PI Insurance: The retroactive date explained

Markel professional indemnity

If you’ve ever called an insurance company to arrange your professional indemnity insurance, then it’s likely that you’ll have heard the ‘retroactive date’ mentioned. But what exactly is the retroactive date?

In this blog we look to make this part of professional indemnity insurance a little bit clearer to understand.

What is the retroactive date?

In brief, a retroactive date is the date from which you have held ‘uninterrupted’ professional indemnity insurance. It’s applied to all professional indemnity insurance policies to exclude claims arising from any work that the policyholder has undertaken prior to the date shown when you took out the policy.

As a result, if you’ve held ‘uninterrupted’ professional indemnity insurance, without any breaks in cover, since you began contracting or freelancing, then you can rest assured that you’ll be covered for all the work you’ve completed in the past.

It’s important to remember, that if you’ve had a break in cover for any length of time, and for any reason, then you’ll only be covered for the work you’ve undertaken since you took out your recent PI policy.

Why is PI insurance set up in this way?

Professional indemnity insurance is written on a ‘claims made’ basis. This means you are covered against claims that have arisen and been notified to your insurer during the term of your policy.

This means you must have been insured at the time the alleged incident took place (when you did the work), and also an the time that you told your insurer your client is making a claim against you (when you receive a complaint from your client or a solicitors letter).

No live policy = no cover

An example scenario of how retroactive cover works could be:

An IT contractor works on a client project for six months. They arrange PI insurance to meet the terms of the contract and once the contract is finished, the contractor terminates their PI policy thinking they don’t need it any more.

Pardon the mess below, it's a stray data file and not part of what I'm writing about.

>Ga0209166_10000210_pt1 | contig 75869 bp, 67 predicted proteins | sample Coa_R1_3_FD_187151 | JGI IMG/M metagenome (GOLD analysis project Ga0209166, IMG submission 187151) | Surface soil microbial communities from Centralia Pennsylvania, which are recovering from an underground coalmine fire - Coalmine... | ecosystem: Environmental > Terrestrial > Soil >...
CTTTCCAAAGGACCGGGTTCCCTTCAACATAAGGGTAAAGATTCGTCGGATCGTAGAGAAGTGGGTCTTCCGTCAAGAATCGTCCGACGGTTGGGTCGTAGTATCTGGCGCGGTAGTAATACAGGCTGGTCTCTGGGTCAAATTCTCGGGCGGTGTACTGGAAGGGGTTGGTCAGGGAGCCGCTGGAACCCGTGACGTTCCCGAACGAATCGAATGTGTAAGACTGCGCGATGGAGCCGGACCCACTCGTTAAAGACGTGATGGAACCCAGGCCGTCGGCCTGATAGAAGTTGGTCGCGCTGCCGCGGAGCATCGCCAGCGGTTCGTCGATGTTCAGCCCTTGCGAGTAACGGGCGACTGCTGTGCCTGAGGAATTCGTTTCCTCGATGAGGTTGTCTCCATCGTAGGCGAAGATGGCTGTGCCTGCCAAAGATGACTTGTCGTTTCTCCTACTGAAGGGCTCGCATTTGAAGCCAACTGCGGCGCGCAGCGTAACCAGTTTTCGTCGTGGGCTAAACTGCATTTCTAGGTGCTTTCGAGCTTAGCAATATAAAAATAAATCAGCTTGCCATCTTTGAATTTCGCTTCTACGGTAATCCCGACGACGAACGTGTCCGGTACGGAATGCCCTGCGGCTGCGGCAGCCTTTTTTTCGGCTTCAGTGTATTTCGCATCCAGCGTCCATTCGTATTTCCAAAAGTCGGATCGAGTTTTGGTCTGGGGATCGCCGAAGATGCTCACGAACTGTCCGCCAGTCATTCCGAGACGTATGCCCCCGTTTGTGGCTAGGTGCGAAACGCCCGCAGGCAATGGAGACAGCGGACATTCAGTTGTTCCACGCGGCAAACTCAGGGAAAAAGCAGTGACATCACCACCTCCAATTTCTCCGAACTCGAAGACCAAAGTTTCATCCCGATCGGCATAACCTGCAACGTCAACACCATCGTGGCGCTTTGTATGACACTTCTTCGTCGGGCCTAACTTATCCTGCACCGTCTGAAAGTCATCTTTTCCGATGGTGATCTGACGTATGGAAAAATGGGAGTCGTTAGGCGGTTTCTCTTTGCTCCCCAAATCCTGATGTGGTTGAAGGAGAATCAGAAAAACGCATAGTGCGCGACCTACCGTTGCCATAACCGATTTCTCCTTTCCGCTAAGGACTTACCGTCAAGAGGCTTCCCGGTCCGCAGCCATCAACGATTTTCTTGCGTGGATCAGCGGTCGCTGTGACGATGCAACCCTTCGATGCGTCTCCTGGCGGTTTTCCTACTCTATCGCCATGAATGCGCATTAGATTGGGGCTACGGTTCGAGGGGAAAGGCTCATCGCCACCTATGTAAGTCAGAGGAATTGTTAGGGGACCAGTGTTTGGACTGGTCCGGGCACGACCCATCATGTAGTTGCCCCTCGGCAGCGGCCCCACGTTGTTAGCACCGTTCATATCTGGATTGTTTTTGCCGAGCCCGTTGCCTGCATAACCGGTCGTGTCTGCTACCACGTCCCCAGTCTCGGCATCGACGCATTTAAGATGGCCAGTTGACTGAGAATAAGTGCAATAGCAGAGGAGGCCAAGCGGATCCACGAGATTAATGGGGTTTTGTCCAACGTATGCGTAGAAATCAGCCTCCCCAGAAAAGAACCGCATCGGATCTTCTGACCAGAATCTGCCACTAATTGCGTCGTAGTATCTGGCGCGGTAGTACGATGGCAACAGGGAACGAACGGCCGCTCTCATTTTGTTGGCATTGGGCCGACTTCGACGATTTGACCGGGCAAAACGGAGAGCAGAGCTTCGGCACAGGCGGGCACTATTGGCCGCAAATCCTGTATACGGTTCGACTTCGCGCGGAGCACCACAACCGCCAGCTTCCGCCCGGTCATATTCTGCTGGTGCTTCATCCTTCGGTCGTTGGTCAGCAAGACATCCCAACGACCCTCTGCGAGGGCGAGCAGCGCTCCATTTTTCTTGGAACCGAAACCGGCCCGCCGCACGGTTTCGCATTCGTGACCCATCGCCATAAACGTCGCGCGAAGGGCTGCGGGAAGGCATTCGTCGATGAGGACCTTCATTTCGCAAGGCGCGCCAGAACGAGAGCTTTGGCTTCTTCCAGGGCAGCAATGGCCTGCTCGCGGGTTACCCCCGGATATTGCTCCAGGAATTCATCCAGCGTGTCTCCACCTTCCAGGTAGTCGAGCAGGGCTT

After a few months, the client makes a compensation claim against the contractor alleging negligent work and stating that the work is not fit for purpose and has cost them money.

Even though the work was delivered during the period the contractor’s PI insurance was live, the claim and subsequent notification to the contractor’s insurer were made after the cover was cancelled. Therefore, the contractors is not covered for the claim.

This can be where professional indemnity insurance can be difficult to understand for many people.

Had the IT contractor chosen to continue his professional indemnity insurance following the end of the contract, the claim would have arisen and been notified to the insurer during the term of the policy, meaning the contractor would have been fully covered by their PI policy.

How long should you retain your PI cover for past work?

It’s important to be aware that even if your company has stopped trading and you’ve gone back into full time employment you can still be pursued for a mistake or financial loss suffered by one of your clients.

This can be for up to 6 years after your business closed. See below for details of ‘claims in relation to’ for timescales. That’s where professional indemnity run off cover comes in handy.

Run off cover is a particularly important for self-employed people who are entering retirement. The cover is usually a fraction of the premium of full PI insurance and in some cases the premium will decrease year-on-year. Run off must be taken at your renewal date as part of your continuous cover. If you cancel your cover or take a break in cover, then run off will not be offered to you.

The relevant limitation periods for different types of claims set out in the Limitation Act of 1980 are as follows:

Claims in relation to:

  • recovery of land: 12 years
  • a contract: 6 years (most relevant to freelance contractors)
  • awards in arbitration: 6 years
  • debt arising under statute: 6 years
  • negligence: 6 years
  • breach of trust: 6 years
  • tort: 6 years
  • personal injury: 3 years
  • defamation and malicious falsehood: 1 year

The key point to remember is that keeping your professional indemnity insurance live throughout your contracting career (and beyond) will ensure you’re covered for any mistake that could be raised in the future.





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